MINNEAPOLIS -- Joel Maturi's decade as Minnesota's athletic director required a constant balance between running two dozen teams with integrity and keeping the department solvent in the big business of major college sports.
As he emotionally discussed his approaching retirement, Maturi declared he'd leave the judgment of his job to others.
"Many base my success on wins and losses, and often times certain sports versus another. I'm not worried about Joel Maturi's legacy," he said, adding: "It's all in the eyes of the beholder."
Maturi said Thursday he will step down when his contract expires this summer. President Eric Kaler said he and Maturi, who will turn 67 next week, spoke several times about his status and mutually decided it is "simply the right time for Joel to retire."
Maturi was given a one-year appointment to serve as a special assistant to Kaler, a role that will include fundraising, teaching and helping the transition for his successor. Maturi's $351,900 annual salary will continue with benefits through June 2013.
"We have a new president and an old athletic director," Maturi said, his voice cracking and tears forming in his eyes.
Even Kaler, who has worked with Maturi for barely six months, choked up. He called Maturi's legacy "a lasting and shining one" and lauded his guidance during the merger of once-separate men's and women's departments after his hire in 2002.
"I can't imagine it done in a better way. He really cared about all of us," said women's gymnastics coach Meg Stephenson.
Maturi was a polarizing figure to fans and alumni.
During the search that led to the selection of Jerry Kill to be the football coach a little more than a year ago, a group of former players took out an advertisement in the student newspaper to plea for Maturi's removal from the process.
The primary criticism from the public was that he was too patient with mediocre performance in football and men's basketball. He gave coach Glen Mason a contract extension after the 2005 season but fired him the year after following a late-season collapse, punctuated by a blown 38-7 lead in a bowl game against Texas Tech.
Maturi picked a first-time coach in Tim Brewster to replace Mason, and Brewster never fulfilled his lofty promises and was fired at midseason in 2010. While Kill has been praised for his attitude and his work ethic, the Gophers went 3-9 in his first year.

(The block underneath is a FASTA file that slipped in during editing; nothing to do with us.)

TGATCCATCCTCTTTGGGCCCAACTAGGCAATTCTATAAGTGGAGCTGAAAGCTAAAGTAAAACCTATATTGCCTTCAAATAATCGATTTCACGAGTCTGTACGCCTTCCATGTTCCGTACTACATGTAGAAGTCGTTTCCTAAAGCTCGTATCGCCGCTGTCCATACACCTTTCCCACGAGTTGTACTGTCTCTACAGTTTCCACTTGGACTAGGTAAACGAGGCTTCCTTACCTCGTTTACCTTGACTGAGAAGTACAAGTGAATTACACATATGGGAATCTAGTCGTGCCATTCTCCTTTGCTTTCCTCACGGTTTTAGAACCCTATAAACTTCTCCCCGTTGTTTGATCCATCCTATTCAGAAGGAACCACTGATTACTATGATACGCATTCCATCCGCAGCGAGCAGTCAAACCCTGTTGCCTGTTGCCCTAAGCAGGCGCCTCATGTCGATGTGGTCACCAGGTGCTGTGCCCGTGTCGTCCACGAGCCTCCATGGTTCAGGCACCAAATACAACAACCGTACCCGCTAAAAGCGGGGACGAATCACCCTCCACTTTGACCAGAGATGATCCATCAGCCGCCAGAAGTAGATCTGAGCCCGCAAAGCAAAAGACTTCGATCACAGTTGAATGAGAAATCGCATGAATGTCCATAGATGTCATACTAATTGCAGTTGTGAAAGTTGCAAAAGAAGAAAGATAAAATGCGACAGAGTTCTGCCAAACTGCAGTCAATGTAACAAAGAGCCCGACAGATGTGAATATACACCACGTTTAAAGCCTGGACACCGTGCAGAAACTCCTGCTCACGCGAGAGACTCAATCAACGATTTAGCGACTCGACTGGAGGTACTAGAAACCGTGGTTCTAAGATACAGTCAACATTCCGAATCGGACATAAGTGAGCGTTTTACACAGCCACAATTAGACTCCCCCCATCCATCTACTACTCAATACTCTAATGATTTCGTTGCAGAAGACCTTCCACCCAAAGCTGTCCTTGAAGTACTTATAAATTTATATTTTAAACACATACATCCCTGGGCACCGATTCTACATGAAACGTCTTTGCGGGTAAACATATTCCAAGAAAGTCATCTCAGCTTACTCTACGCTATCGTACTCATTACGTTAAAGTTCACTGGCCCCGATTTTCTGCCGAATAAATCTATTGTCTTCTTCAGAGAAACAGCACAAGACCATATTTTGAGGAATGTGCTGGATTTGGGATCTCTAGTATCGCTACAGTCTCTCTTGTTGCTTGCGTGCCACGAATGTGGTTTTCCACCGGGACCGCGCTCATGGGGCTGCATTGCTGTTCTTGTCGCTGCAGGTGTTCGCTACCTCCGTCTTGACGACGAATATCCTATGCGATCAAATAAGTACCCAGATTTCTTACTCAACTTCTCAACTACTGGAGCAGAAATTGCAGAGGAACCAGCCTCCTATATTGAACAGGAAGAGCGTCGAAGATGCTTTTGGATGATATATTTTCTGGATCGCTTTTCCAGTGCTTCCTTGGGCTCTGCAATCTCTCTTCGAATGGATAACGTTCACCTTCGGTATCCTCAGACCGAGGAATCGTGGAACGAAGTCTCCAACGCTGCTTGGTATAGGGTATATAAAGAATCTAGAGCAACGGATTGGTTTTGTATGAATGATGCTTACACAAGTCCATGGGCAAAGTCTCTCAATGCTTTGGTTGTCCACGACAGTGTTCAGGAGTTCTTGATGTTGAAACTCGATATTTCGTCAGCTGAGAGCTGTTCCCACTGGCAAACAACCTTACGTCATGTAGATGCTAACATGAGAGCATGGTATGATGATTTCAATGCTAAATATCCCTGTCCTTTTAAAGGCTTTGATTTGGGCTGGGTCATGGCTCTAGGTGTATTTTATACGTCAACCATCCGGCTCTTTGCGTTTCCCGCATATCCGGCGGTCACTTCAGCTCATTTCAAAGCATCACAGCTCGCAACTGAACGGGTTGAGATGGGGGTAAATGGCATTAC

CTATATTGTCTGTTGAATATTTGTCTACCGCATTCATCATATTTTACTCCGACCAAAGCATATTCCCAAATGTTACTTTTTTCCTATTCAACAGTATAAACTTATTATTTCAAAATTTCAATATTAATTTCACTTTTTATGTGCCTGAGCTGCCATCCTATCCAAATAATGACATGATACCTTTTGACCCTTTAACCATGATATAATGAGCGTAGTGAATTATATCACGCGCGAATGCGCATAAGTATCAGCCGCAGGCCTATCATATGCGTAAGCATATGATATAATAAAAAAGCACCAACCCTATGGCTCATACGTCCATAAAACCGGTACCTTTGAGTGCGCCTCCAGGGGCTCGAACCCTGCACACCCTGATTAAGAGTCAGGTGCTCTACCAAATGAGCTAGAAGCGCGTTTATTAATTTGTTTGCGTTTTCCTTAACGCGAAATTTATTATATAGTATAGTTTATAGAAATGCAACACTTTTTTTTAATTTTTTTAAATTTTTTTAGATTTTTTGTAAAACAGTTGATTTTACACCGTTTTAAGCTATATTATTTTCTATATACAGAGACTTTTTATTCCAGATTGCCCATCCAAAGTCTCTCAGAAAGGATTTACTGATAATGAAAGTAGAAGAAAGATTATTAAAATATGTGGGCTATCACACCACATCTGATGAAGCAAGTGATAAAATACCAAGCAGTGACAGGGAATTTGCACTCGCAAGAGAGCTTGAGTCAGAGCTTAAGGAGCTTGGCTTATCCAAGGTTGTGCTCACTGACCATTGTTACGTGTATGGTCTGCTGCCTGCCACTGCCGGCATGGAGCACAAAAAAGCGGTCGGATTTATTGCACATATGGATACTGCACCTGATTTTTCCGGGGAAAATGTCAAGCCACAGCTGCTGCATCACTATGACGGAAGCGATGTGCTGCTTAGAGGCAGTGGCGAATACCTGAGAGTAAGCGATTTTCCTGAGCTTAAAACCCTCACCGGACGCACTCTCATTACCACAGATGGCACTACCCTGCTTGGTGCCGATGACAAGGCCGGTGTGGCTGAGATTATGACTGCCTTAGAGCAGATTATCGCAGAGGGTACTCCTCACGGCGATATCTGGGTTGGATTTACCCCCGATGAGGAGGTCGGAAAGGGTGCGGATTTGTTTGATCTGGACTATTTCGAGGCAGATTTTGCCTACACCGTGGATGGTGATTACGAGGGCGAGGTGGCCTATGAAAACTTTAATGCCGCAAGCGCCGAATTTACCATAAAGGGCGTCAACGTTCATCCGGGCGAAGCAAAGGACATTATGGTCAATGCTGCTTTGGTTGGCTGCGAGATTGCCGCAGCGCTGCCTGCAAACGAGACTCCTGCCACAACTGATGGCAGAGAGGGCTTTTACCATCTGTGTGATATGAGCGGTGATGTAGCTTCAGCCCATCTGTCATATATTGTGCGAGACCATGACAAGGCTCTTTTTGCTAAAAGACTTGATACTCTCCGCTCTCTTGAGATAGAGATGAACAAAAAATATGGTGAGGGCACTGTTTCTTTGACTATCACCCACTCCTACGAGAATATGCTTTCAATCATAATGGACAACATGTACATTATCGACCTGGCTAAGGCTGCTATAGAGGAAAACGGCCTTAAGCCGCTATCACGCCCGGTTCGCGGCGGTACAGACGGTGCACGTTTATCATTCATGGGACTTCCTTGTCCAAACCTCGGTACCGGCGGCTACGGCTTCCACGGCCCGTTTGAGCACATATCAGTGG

"I want to make sure that he leaves out of this place knowing he made the right hire. So we need to win," said Kill, one of a handful of coaches who attended the news conference.
Maturi acknowledged: "Some decisions were a whole lot better than others."
Maturi kept Dan Monson as the men's basketball coach through a series of mediocre seasons until dismissing him in November 2006. Maturi then persuaded Tubby Smith to leave Kentucky and come to Minnesota in March 2007, his most remarkable hire as AD, but even Smith has yet to produce an NCAA tournament victory in his five years with the Gophers.
Smith, naturally, had plenty of praise for his outgoing boss.
"He's going to be missed. He's done some wonderful things," Smith said.
Smith said he isn't concerned about the effect of Maturi's retirement on his job status. Smith said he's "certain" he'll be back next season, with more two years left on his contract. Lawyers for the two sides discussed an extension last year, but that's been tabled until a replacement for Maturi is hired. Smith says he doesn't believe negotiations will have to start over.
Smith has been pushing for a practice facility separate from Williams Arena to keep the program competitive in the Big Ten. He says he's not nervous about a new boss, that "the pressure is always there."
Kaler expressed confidence in replacing Maturi with someone with Division I experience by July.
The news conference was held at TCF Bank Stadium, where the Gophers moved in 2009 after 28 seasons off campus and indoors at the Metrodome. Securing public money and private donations to build the first new football stadium by a Big Ten school in a half-century was arguably the greatest success during Maturi's run. There were national championships in men's and women's hockey and wrestling, and dozens of conference titles for low-profile sports, too.
The Gophers also never had a major NCAA violation over Maturi's tenure. When he was hired, the men's basketball program was still reeling from an academic fraud scandal that stripped scholarships and its 1997 Final Four appearance, among other punishment.
In figures released by the university last fall, the overall graduation success rate for all Gophers sports reached an all-time high of 80 percent, up from 67 percent in 2005. The football team's number has jumped from 41 percent to 59 percent in that span.
Maturi also spearheaded successful efforts to save the men's and women's golf and men's gymnastics teams during a budget crunch early in his tenure. He was a tireless supporter of every squad from basketball to swimming, attending all kinds of games and events.
"All of the things that go on in college athletics in terms of the arms race, he's made it stable for everybody," said wrestling coach J Robinson. "You have a concern of what's going to happen in the future."
Kaler said he shares a commitment to a "broad range" of sports.
"We just have to look at the financial viability of doing that," he said.
Maturi said he's more tired these days, not as able to endure the 14 to 16 hour workdays as he once was. The native of Chisholm, Minn., will spend more time with his wife, his children and his grandchildren -- and hold out hope for a return to the Rose Bowl by the Gophers.
Kaler promised him a seat in his box for the game if that wish is fulfilled.
"I'm going to hold him to that," Maturi said.
Information from The Associated Press was used in this report.